Another way is to encourage your friends or family members who are considering these vocations. Imagine how many more amazing priests and religious brothers and sisters we would have if more friends and family encouraged discernment. These are absolutely beautiful callings, and we should always encourage those who are trying to follow God’s plan for their life.
Finally, strong Catholic marriages are the key to future vocations. As we talked about before, if we have strong Catholic families, who are open to life and to teaching their children about God, then we will naturally see some of these children being drawn to the priesthood and religious life.
So how do you discern this call?
The most important part of any discernment is prayer. You need to get away from the noise and confusion of modern-day life, take some quiet time, and talk to God. The very best place to do this is in Eucharistic Adoration. Go to the chapel and spend some time face-to-face with Jesus. Sixty-five percent of men who become priests say that they participated in Eucharistic Adoration. Is Adoration the cause? Only God knows, but it certainly can’t hurt!
You also need to examine your life and your gifts, your dreams and your desires. Has God given you an ability to comfort those in need, to give advice and counsel to friends who need it? That might be a sign you are called to the priesthood. That’s a gift that certainly is helpful in a priestly vocation.
Finally, talk to someone. Men, find and priest and ask them about their vocation. Women, ask a sister. Go on a vocations retreat with a diocese or religious community. I have not met a single priest or religious who, when asked, said they would chose a different life. In fact, most of them say that even if they had a hundred lives to live, they would chose to serve God in this way every single time. It is a life of service and sacrifice, to God and to our fellow man, which brings happiness.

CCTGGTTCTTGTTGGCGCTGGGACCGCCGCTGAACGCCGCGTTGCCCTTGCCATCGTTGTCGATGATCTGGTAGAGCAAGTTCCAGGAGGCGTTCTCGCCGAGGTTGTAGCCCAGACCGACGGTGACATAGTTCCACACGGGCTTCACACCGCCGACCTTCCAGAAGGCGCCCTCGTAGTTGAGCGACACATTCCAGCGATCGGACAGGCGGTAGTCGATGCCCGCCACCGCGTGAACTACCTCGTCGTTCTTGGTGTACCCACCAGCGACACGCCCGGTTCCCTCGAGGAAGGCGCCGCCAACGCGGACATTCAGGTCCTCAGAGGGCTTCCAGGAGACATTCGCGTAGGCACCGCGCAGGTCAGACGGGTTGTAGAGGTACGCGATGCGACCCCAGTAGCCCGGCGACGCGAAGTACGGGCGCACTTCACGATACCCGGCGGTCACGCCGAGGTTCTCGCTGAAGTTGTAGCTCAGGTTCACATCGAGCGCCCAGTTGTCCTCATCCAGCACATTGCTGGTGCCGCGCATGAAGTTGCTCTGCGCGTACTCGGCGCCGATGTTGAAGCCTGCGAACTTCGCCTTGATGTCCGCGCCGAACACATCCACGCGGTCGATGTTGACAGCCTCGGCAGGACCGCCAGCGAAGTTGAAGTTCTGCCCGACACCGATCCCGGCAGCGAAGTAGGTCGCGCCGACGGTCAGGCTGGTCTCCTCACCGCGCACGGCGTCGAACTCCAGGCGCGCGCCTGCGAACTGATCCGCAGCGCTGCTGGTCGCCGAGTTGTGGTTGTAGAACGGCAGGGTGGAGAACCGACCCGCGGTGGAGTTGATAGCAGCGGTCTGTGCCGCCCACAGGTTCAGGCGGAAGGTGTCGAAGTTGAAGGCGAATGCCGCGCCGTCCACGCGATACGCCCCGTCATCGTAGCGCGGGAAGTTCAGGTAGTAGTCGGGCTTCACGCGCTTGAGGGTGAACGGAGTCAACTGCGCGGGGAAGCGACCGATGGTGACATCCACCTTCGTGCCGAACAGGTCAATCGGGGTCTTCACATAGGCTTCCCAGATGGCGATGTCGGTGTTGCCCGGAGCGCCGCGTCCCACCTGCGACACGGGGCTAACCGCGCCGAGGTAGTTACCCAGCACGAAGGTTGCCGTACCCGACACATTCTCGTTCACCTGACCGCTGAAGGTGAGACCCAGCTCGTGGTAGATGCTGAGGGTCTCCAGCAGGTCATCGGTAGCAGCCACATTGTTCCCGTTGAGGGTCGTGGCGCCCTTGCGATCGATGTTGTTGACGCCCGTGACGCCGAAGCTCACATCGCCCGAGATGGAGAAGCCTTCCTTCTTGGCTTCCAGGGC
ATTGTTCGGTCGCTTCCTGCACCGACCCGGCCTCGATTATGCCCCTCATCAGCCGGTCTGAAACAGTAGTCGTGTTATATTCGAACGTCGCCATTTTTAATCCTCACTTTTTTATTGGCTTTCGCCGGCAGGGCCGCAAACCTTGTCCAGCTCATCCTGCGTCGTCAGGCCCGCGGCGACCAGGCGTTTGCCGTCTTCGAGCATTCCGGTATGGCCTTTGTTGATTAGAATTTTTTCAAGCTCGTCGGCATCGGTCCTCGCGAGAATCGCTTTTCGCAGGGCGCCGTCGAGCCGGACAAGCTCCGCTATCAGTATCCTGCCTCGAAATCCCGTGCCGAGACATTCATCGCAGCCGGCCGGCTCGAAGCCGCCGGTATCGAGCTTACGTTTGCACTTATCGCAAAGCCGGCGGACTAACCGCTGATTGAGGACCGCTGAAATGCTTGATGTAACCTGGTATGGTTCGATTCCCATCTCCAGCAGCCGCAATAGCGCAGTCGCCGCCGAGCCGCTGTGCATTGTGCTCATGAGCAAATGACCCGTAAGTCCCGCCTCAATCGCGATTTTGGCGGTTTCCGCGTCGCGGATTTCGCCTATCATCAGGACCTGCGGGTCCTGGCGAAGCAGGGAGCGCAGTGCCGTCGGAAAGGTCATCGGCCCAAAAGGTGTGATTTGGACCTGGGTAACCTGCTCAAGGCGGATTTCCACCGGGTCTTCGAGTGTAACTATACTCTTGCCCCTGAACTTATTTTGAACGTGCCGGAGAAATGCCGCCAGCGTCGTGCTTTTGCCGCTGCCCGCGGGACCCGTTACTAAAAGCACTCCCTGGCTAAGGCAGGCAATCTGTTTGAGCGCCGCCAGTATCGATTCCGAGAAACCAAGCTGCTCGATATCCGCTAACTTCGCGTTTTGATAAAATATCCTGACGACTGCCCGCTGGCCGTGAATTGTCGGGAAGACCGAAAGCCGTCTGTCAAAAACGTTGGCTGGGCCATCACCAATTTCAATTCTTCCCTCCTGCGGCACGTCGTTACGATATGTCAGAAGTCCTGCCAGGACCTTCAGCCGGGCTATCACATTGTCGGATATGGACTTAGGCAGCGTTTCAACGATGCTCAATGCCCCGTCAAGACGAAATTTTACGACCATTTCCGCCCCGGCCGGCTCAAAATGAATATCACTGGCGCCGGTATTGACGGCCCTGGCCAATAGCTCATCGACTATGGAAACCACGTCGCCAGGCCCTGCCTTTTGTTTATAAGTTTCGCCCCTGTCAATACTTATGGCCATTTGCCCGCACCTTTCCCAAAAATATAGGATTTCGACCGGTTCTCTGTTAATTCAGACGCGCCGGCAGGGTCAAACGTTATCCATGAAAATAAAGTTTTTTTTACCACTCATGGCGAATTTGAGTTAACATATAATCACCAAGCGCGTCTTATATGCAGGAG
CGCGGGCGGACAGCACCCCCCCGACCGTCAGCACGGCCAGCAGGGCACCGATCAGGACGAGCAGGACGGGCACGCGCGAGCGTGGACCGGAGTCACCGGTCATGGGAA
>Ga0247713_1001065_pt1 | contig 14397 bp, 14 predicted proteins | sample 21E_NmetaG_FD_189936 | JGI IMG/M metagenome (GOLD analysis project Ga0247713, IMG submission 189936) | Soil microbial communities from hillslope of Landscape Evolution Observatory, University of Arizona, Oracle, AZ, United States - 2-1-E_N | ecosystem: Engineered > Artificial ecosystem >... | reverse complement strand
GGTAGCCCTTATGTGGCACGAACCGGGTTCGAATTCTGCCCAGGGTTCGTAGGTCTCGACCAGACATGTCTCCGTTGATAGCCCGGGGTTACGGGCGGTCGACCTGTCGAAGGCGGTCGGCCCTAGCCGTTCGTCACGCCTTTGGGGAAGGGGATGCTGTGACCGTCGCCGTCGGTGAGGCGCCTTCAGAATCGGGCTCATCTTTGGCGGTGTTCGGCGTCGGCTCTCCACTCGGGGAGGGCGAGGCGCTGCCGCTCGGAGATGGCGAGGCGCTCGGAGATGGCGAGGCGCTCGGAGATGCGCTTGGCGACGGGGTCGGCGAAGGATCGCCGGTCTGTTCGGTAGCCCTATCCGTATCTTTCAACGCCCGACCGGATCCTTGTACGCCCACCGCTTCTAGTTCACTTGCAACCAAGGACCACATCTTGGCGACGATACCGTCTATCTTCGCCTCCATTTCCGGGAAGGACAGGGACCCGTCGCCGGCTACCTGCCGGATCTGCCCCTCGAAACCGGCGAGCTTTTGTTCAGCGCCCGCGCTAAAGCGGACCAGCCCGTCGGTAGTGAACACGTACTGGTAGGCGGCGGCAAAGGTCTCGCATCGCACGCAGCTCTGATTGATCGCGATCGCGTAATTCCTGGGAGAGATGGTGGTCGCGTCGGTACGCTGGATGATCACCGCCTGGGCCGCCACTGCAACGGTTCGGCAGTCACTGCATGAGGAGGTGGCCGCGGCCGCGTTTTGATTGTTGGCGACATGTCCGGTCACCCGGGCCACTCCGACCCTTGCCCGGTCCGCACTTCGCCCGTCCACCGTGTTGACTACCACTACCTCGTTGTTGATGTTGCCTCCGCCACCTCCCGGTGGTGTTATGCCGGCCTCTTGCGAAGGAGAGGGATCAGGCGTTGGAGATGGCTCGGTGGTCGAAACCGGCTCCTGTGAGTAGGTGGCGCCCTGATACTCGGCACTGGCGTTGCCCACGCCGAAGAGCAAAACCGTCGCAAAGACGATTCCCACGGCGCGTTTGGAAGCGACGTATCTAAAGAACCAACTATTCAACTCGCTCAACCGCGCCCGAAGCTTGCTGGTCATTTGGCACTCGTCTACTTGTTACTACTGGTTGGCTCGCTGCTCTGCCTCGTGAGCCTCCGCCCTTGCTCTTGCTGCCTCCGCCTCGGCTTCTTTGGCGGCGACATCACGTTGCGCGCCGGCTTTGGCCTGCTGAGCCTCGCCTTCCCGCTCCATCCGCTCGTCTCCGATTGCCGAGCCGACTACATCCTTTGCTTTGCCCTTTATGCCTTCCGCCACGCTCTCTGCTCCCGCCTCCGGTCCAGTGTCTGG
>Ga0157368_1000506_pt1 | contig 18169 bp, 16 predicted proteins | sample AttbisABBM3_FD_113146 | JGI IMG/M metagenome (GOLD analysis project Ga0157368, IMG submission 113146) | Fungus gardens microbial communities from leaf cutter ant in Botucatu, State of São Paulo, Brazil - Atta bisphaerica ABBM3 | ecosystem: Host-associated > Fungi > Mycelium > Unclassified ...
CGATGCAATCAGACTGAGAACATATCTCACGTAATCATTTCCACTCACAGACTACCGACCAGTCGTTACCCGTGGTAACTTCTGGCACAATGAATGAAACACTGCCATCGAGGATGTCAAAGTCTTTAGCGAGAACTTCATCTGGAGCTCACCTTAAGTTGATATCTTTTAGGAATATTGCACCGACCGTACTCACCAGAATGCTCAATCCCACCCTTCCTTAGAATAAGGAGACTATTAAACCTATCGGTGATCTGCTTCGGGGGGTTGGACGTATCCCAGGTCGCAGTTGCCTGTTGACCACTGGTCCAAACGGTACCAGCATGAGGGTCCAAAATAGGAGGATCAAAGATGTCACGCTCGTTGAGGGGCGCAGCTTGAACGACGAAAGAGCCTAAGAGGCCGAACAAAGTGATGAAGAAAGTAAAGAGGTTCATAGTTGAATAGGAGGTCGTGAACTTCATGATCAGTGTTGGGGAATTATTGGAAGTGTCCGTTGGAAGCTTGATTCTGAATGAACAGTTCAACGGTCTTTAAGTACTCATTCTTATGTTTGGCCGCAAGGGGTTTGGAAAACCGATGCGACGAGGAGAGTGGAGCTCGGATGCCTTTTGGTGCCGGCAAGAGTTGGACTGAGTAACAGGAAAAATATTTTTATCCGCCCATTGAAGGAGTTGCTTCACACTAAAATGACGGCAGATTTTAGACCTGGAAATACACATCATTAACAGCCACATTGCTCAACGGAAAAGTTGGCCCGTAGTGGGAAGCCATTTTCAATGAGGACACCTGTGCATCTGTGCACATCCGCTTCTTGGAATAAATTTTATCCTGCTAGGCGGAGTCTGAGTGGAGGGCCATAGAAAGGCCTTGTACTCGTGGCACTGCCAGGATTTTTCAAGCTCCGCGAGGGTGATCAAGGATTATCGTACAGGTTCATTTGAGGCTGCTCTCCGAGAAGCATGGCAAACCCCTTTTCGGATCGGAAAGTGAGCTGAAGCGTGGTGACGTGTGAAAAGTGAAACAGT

A recent survey of “job satisfaction” shows this to be true. In fact, clergy have, by far, the highest job satisfaction of any occupation. Over eighty-seven percent of clergy report being very satisfied with their job. Firefighters have eighty percent reporting that they are “very satisfied”, and physical therapists have seventy-eight percent. All three of these occupations are focused on helping people. I wonder if there’s a connection…
Don’t be afraid of these vocations. Most are comfortable with the idea of marriage because we see it all around us, it’s familiar to us. Many people today don’t have any sort of personal relationship with a priest or religious. Trust me, they aren’t scary. Most of them are the most happy, joy-filled people I have ever met. It’s probably because they have dedicated their lives to Christ, and God is never outdone in generosity.
If you feel at all like you might be called to the priesthood or religious life, take the chance and investigate these feelings. You might find that you aren’t called. You might find that you are.
Please read the following (in this order):
- Genesis 14:17-20
- CCC 1536-1538
- Exodus 19:6
- 1 Peter 2:5-9
- CCC 1539-1543
- 2 Corinthians 2:17
- CCC 1544-1547
- Luke 10:16
- 2 Corinthians 2:10
- CCC 1548-1553
- Acts 1:20
- CCC 1554-1561
- 2 Timothy 2:2
- Titus 1:15
- CCC 1562-1571
- Hebrews 5:1-10
- CCC 1581-1589
- Romans 15:14-16
- CCC 1590-1600
- Hebrews 3:1-4